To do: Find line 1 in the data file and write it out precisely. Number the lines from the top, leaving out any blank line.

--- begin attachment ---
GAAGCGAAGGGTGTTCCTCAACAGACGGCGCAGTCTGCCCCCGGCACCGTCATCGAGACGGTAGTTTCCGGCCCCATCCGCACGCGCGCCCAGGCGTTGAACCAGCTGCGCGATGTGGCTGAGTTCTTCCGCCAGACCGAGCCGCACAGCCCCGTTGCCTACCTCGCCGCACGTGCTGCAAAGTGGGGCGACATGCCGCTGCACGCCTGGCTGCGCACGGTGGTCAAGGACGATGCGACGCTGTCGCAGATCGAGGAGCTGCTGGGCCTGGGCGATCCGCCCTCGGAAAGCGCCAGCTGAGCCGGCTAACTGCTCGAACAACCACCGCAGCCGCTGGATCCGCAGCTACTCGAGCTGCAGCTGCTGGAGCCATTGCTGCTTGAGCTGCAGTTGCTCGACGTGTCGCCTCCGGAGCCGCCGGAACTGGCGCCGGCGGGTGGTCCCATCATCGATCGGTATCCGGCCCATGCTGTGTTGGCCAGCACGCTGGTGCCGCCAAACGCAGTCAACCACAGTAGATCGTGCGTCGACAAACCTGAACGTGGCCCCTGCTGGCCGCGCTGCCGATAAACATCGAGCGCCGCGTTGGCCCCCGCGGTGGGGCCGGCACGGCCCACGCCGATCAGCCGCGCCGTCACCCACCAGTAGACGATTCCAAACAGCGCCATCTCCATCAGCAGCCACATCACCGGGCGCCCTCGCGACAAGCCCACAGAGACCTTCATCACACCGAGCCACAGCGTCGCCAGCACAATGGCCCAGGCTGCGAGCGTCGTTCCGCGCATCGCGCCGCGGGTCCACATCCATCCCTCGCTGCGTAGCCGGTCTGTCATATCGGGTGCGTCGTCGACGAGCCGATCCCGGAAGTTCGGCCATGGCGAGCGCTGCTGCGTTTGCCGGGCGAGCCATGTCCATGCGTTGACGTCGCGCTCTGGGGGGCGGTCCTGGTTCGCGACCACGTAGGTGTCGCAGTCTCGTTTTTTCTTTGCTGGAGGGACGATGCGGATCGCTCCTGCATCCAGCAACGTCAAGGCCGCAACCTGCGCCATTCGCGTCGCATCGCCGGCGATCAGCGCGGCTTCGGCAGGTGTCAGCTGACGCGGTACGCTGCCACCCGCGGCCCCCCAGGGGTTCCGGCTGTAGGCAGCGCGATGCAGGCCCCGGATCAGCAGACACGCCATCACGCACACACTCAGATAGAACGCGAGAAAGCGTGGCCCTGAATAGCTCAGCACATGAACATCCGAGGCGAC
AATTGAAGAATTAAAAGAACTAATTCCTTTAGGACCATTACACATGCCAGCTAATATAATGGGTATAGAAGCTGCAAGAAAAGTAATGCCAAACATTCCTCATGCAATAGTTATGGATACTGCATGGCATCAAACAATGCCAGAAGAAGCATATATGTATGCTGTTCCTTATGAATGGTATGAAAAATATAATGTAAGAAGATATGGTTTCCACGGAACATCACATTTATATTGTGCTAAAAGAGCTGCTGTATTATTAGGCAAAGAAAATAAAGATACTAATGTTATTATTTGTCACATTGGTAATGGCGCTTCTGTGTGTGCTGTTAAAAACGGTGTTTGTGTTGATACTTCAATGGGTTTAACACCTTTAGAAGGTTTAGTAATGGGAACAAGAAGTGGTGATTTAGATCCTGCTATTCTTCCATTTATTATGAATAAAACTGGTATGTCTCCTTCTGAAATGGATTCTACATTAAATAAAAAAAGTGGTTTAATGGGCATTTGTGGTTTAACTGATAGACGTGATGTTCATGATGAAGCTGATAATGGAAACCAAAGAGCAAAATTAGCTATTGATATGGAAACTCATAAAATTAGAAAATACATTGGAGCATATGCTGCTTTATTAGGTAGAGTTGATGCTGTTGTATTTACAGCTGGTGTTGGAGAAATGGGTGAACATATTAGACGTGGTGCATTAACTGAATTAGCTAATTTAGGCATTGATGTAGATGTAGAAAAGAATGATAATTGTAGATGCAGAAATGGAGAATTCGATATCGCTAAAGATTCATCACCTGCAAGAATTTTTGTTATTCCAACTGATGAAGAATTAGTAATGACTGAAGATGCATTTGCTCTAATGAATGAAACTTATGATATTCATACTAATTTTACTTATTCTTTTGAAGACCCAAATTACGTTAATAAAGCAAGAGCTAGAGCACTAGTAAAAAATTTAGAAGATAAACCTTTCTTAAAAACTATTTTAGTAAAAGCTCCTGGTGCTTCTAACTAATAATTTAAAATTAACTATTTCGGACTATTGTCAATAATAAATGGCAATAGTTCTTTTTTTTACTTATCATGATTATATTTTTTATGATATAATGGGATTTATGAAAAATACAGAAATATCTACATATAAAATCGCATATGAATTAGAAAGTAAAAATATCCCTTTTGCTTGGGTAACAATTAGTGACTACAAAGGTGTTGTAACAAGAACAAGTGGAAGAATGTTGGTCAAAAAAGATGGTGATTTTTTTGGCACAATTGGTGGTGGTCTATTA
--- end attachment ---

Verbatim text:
GAAGCGAAGGGTGTTCCTCAACAGACGGCGCAGTCTGCCCCCGGCACCGTCATCGAGACGGTAGTTTCCGGCCCCATCCGCACGCGCGCCCAGGCGTTGAACCAGCTGCGCGATGTGGCTGAGTTCTTCCGCCAGACCGAGCCGCACAGCCCCGTTGCCTACCTCGCCGCACGTGCTGCAAAGTGGGGCGACATGCCGCTGCACGCCTGGCTGCGCACGGTGGTCAAGGACGATGCGACGCTGTCGCAGATCGAGGAGCTGCTGGGCCTGGGCGATCCGCCCTCGGAAAGCGCCAGCTGAGCCGGCTAACTGCTCGAACAACCACCGCAGCCGCTGGATCCGCAGCTACTCGAGCTGCAGCTGCTGGAGCCATTGCTGCTTGAGCTGCAGTTGCTCGACGTGTCGCCTCCGGAGCCGCCGGAACTGGCGCCGGCGGGTGGTCCCATCATCGATCGGTATCCGGCCCATGCTGTGTTGGCCAGCACGCTGGTGCCGCCAAACGCAGTCAACCACAGTAGATCGTGCGTCGACAAACCTGAACGTGGCCCCTGCTGGCCGCGCTGCCGATAAACATCGAGCGCCGCGTTGGCCCCCGCGGTGGGGCCGGCACGGCCCACGCCGATCAGCCGCGCCGTCACCCACCAGTAGACGATTCCAAACAGCGCCATCTCCATCAGCAGCCACATCACCGGGCGCCCTCGCGACAAGCCCACAGAGACCTTCATCACACCGAGCCACAGCGTCGCCAGCACAATGGCCCAGGCTGCGAGCGTCGTTCCGCGCATCGCGCCGCGGGTCCACATCCATCCCTCGCTGCGTAGCCGGTCTGTCATATCGGGTGCGTCGTCGACGAGCCGATCCCGGAAGTTCGGCCATGGCGAGCGCTGCTGCGTTTGCCGGGCGAGCCATGTCCATGCGTTGACGTCGCGCTCTGGGGGGCGGTCCTGGTTCGCGACCACGTAGGTGTCGCAGTCTCGTTTTTTCTTTGCTGGAGGGACGATGCGGATCGCTCCTGCATCCAGCAACGTCAAGGCCGCAACCTGCGCCATTCGCGTCGCATCGCCGGCGATCAGCGCGGCTTCGGCAGGTGTCAGCTGACGCGGTACGCTGCCACCCGCGGCCCCCCAGGGGTTCCGGCTGTAGGCAGCGCGATGCAGGCCCCGGATCAGCAGACACGCCATCACGCACACACTCAGATAGAACGCGAGAAAGCGTGGCCCTGAATAGCTCAGCACATGAACATCCGAGGCGAC